The attention Qandeel was getting was a means to an end. She needed it to translate into greater opportunities, a career that she so desperately wanted and a better life for herself and her parents. She was very good at understanding what we would want to see, and sometimes used the social media strategies she saw women in India or America employ to get greater attention, often even using their exact words in her videos or Facebook posts. I can’t say whether she was “trapped” by the attention, as she actively sought it and seemed to understand what it could do for her, even bragging in private phone calls about becoming the “top model of Pakistan” and citing the attention she received when negotiating amounts that she was being offered to appear in music videos. As for being empowered by it – I don’t think we were given the chance to see just what she would do with the tremendous attention she got in the last month of her life and just how empowering it could be for her.

A few months before her death, her image of herself as a modern feminist had begun to find some limited resonance. Is it possible that in a few years she would have been more widely accepted in Pakistan, that she may have enjoyed the same fame and fortune as the Kardashians, whom she is sometimes compared to?
The Kardashian connection is tenuous at best – she certainly did not enjoy the privilege or access that they have, and Issam Ahmed, the journalist who called Qandeel Pakistan’s “Kim Kardashian-type figure”, has since spoken about how he feels that analogy was inadequate. I think she had great plans for herself – if you listen to her last conversation with Safdar Shah, you see that she even toyed with the idea of a career in politics. She mentioned in some interviews that she wished to set up an organisation or a platform for women who wanted to enter show business, so that they might not have to face the hurdles she did. The offer to perform at the Lux Style Awards felt like a turning point in her career, and I truly wish we had been able to see what she would have done with the attention she would have received after that.

She had been “outed” as the survivor of an abusive marriage, as a mother to a young boy, as the sole supporter of her parents and a woman who had truly fought against the odds to make a life for herself – what would she have wanted to do next? When she made her next video, would she continue to speak to us as Qandeel or would she be Fouzia once more? And would we have continued to be interested in what she had to say, or were we just there for the woman with the funny made-up accent who said she loved Imran Khan and promised to “do something that will get everyone worried”?

In your introduction, you write that you hope readers will walk away with questions, that they will be suspicious of “anyone trying to sell…the real story of Qandeel Baloch”. You’ve spent about sixteen months working on this book. What do you think Qandeel would have thought of a book on her life?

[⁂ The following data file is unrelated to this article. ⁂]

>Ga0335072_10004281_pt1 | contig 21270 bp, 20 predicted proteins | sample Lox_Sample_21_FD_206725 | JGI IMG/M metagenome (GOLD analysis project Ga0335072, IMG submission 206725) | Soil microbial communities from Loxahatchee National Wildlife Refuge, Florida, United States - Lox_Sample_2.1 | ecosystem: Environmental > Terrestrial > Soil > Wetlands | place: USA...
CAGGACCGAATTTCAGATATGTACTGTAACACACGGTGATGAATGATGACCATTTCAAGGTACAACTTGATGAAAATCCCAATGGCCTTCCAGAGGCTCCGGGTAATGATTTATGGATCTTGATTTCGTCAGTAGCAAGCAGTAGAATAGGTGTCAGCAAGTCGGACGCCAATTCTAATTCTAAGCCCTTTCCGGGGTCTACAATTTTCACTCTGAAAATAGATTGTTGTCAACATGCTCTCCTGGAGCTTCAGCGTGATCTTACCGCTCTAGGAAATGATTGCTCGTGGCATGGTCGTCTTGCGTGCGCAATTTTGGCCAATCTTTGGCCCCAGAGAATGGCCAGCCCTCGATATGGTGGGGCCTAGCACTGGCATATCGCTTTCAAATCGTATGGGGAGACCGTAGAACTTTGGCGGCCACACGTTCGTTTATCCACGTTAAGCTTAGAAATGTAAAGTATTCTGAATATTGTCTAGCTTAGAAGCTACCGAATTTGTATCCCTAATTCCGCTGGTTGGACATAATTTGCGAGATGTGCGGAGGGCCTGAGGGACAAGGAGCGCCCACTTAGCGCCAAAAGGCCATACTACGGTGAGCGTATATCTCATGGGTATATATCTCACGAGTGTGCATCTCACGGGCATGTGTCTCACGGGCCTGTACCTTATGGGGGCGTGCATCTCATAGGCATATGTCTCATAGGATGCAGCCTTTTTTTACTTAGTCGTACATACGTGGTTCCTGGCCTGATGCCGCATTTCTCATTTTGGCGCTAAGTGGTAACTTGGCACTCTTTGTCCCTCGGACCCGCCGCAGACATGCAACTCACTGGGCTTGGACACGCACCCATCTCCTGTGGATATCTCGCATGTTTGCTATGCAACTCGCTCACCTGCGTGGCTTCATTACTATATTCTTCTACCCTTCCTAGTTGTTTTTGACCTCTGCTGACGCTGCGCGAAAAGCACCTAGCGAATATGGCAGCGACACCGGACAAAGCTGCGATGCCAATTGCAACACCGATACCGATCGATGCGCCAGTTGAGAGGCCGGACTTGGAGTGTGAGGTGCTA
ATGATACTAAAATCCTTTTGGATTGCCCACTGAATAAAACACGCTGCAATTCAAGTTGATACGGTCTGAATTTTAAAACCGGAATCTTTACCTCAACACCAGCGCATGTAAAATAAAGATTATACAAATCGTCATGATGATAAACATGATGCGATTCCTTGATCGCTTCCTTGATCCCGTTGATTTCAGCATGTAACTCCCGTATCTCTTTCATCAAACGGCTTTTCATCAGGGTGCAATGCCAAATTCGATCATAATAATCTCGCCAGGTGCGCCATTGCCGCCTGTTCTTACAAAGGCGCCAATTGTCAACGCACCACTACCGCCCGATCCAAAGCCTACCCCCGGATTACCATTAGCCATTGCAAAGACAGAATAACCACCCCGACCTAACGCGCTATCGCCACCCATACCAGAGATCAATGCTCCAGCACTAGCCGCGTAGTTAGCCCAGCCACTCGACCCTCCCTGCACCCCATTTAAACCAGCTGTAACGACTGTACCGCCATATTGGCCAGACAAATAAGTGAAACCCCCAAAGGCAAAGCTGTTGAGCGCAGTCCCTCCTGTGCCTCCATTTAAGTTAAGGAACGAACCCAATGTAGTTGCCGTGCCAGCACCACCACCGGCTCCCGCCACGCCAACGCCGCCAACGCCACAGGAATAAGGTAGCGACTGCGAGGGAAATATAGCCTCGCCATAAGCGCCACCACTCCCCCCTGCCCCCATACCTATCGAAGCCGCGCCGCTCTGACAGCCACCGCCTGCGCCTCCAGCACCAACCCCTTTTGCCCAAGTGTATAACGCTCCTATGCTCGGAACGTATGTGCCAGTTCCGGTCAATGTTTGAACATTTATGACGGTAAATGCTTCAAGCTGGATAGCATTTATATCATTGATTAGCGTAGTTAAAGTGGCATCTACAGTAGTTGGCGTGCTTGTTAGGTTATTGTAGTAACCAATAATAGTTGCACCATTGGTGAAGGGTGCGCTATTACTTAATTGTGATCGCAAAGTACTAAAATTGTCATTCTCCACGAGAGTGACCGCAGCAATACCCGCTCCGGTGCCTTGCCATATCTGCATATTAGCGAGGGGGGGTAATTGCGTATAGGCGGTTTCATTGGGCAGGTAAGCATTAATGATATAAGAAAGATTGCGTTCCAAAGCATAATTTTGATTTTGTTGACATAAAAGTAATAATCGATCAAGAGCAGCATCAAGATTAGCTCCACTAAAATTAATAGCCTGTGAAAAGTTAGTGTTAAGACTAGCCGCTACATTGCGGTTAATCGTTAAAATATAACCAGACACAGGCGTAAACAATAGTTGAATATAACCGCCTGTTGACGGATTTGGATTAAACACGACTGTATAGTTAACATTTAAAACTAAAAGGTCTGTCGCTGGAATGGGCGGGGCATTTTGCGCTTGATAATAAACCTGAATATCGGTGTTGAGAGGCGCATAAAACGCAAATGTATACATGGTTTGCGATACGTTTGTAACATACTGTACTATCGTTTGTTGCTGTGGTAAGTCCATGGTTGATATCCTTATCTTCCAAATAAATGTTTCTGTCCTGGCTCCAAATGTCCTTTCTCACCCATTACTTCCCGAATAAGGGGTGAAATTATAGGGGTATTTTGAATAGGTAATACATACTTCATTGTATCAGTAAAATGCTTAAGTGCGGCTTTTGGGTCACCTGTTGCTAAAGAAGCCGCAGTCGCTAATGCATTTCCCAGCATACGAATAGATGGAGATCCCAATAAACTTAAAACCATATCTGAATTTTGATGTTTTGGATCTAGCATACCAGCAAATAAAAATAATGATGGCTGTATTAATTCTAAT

I thought about that at so many points while working on this, and particularly when considering the privilege, I enjoyed in having the opportunity to write this book. I never set out to “reveal” Qandeel’s life. As I mention in my introduction, I’m very wary of someone trying to sell me “the real story of Qandeel Baloch” or “the inside story” of her life now. Qandeel was a chameleon, and she presented different parts of herself to different people. Even after all this time, Qandeel is still a cipher to me.

With every new piece of information I received about her, I would feel, “Yes, this is it, I understand her now,” only to learn something else and be utterly confounded again. It’s also the reason that I pushed to have Qandeel’s words verbatim throughout the book, every time someone makes an assertion about her or any time a source states something about her as fact. In fact, there’s many sentences scattered throughout the book where you might not even be aware that you’re reading Qandeel’s words, not mine – I tried to keep intact the ways in which she spoke, how she described herself or seemed to think of herself, and it was a very small way for me to keep her voice in her story, to allow her to talk back to whoever is reading it.

With all the news reports, gossip, TV shows and documentaries, I think many of us feel we already know Qandeel’s story – it has been difficult trying to tell a story that people feel they already know, but ultimately, I realised just how little I myself knew, even after poring over every piece of information I could find out about her before I travelled to Punjab and started my own research and interviews. What we know so far has been coloured by the media frenzy around Qandeel’s murder.

I never wanted to speak on Qandeel’s behalf and there were many times when I learned something about her that I chose to leave out of the book – I wanted to be respectful to her, but more importantly, to not cater to those readers who would pick up the book wanting to know “the real story of Qandeel Baloch”, because when they say that, they mean, “I want to know all the salacious details”. I’ve tried to remember always that when the details of Qandeel’s “real life” came forward, it was by force – she never wanted to reveal her real name, or the fact that she had a son and an ex-husband – and something that was deeply distressing for her. I hope that by the end of the book, my reader leaves knowing a bit more about themselves and the place we’re living in, rather than every juicy, dirty detail of a woman’s life.

I hope that that’s something Qandeel would have appreciated, and I hope she would have liked to see how her story resonated so deeply with so many men and women in Pakistan, and how some girls in show business do not aspire to be the next “Kim Kardashian of Pakistan” but rather, the “next Qandeel Baloch”.